Happy Read-A-New-Book-Month

Updated: Sep 17

Newsletter, Sep 9th 2022

According to some, September is read a new book month, or national literacy month or maybe it's just September :). There are so many of these designated days and months, its hard to keep track. Any month you get some reading in, is a good month in my book!

New feature Alert - Book Registry

I've mentioned Bookshop.org before - the social benefit corp that distributes its profits back to independent bookstores like The Thinking Spot. If there is a book that we don't carry, including any non-science book, you can order it through the bookshop link on our site and we will get credit for that sale.

All that lead up to say Bookshop has just introduced a “Registries” feature. This allows you to setup book registries, just like any other gift registry that you can then share with your friends and family. Another great use for the registries feature is school classroom wishlists. I hear a lot of classrooms put up their wishlists on Amazon currently, so now you have an alternative that benefits your favorite local bookstore. Creating one is very straightforward, you can get started here.

This would be a good time to mention that if you'd like to setup a physical registry, for any event, by coming in-store and picking out the books/toys/games, I can hold that for you too. Just call/message or stop on over.

Upcoming Events

  1. Sunday Sep 11th 4p - Smartreads Book club meetup for Ages 8-12

  2. Thursday Sep 15th 4p - Ribbon cutting with Wayzata chamber of commerce. Please consider this a personal invitation and stop by if you can! There will be refreshments and book raffles! Also the last day to turn in your Bingo cards.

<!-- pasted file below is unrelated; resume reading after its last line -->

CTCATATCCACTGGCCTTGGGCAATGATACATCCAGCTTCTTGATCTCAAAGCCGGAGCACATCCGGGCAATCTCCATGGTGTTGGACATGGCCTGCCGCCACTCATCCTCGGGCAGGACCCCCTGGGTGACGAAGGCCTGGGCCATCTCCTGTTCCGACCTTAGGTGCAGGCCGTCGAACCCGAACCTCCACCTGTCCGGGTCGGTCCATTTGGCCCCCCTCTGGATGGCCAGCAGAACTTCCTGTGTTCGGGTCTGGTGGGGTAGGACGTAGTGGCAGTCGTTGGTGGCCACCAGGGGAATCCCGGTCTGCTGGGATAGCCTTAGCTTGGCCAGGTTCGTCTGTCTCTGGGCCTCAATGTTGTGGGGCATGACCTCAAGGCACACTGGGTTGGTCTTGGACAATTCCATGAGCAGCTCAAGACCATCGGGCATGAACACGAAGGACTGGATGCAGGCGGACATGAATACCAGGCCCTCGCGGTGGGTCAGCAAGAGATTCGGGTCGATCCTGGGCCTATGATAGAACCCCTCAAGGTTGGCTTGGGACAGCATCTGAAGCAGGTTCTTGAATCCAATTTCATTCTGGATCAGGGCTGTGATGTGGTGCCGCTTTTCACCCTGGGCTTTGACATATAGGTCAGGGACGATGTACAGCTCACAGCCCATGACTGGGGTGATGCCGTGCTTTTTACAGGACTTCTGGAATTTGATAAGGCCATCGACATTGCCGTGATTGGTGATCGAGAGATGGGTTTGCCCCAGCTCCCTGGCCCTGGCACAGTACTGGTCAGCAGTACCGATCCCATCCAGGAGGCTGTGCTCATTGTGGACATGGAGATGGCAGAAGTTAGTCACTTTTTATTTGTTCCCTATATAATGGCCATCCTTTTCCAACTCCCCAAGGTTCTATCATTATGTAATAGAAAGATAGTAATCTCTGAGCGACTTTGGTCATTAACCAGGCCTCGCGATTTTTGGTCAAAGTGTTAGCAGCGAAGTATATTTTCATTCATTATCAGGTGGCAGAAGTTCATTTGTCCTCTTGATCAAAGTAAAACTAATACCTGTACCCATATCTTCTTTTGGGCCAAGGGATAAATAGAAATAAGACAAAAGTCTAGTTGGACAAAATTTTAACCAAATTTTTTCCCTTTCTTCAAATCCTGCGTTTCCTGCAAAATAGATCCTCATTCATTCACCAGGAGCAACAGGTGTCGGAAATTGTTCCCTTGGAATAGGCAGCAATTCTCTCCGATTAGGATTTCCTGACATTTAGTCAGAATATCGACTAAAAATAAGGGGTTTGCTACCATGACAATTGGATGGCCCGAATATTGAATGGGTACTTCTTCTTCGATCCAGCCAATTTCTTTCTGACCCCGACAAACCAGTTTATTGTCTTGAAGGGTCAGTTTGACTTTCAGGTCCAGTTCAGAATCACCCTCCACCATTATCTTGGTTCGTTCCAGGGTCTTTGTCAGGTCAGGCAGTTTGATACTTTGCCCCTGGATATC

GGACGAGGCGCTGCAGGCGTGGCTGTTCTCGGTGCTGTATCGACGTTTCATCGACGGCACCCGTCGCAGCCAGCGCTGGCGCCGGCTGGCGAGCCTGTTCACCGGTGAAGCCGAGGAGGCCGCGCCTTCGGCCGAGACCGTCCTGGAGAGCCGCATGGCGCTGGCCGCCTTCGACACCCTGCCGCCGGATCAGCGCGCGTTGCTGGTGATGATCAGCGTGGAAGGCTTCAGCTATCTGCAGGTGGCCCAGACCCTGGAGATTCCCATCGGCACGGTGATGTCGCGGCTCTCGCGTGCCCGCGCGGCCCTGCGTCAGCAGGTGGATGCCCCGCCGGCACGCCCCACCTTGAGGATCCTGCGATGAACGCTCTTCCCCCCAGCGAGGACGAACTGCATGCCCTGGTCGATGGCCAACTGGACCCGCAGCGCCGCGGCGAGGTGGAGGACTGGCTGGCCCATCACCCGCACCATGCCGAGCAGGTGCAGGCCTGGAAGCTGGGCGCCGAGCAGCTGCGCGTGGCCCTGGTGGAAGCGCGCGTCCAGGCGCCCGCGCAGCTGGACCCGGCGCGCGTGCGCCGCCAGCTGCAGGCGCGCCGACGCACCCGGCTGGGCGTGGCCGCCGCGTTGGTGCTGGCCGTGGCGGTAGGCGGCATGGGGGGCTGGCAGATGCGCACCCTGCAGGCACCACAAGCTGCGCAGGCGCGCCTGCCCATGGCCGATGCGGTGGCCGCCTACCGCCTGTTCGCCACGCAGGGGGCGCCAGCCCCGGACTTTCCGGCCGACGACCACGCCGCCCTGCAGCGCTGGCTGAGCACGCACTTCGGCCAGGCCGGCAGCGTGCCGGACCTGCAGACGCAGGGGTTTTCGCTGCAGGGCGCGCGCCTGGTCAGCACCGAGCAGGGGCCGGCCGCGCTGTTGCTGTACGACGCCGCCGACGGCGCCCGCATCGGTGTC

3. Saturday Sep 17th 3p - Our favorite scientist is back in store. Liz Heinecke will be back with some fun and fabulous science experiments for ages 5-10.

  4. Sunday Sep 18th 2p - Yoga for the mind, science book club first meeting for “An Immense World” by Ed Yong. Join us.

Oct is shaping up to be busy event month. Below couple I'm super excited about. Tickets are live for both events now. Space is limited, so reserve early if you're interested and can make it:

Saturday Oct 1st 3p - Meet and hear from “Not the science type” star, Dr. Jayshree Seth - Chief Science Advocate at 3M. Science communication is the heart of The Thinking Spot and Jayshree Seth is a master at it. Her first book was one of my inspirations for this place so this event is special to me!

Saturday Oct 15th 7p - Our favorite STEM Theatre professionals - Matheatre are back with a world premier of their Musical on Math. Their first show on Marie Curie, back in March, was a hit and I can't wait to see what they've cooked up now.

As always our event calendar is available in google calendar form making it easy to integrate with your other calendars.

Science News of the Week

I'm fascinated by any advances in memory research, partly cause of my failing memory :). This group from University of southern California has developed a new form of brain stimulation that appears to boost people’s ability to remember new information—by mimicking the way our brains create memories. Do you think it'll be ready for prime time in our lifetime ? Would you opt for it if it was ?

Reading Recommendations

This week, instead of all new releases, I thought I'd pick one new release and highlight other similar books from the past. Each of them may treat a similar subject or a slightly adjacent topic, mimicking, hopefully, the serendipitous discovery effect of in-store browsing.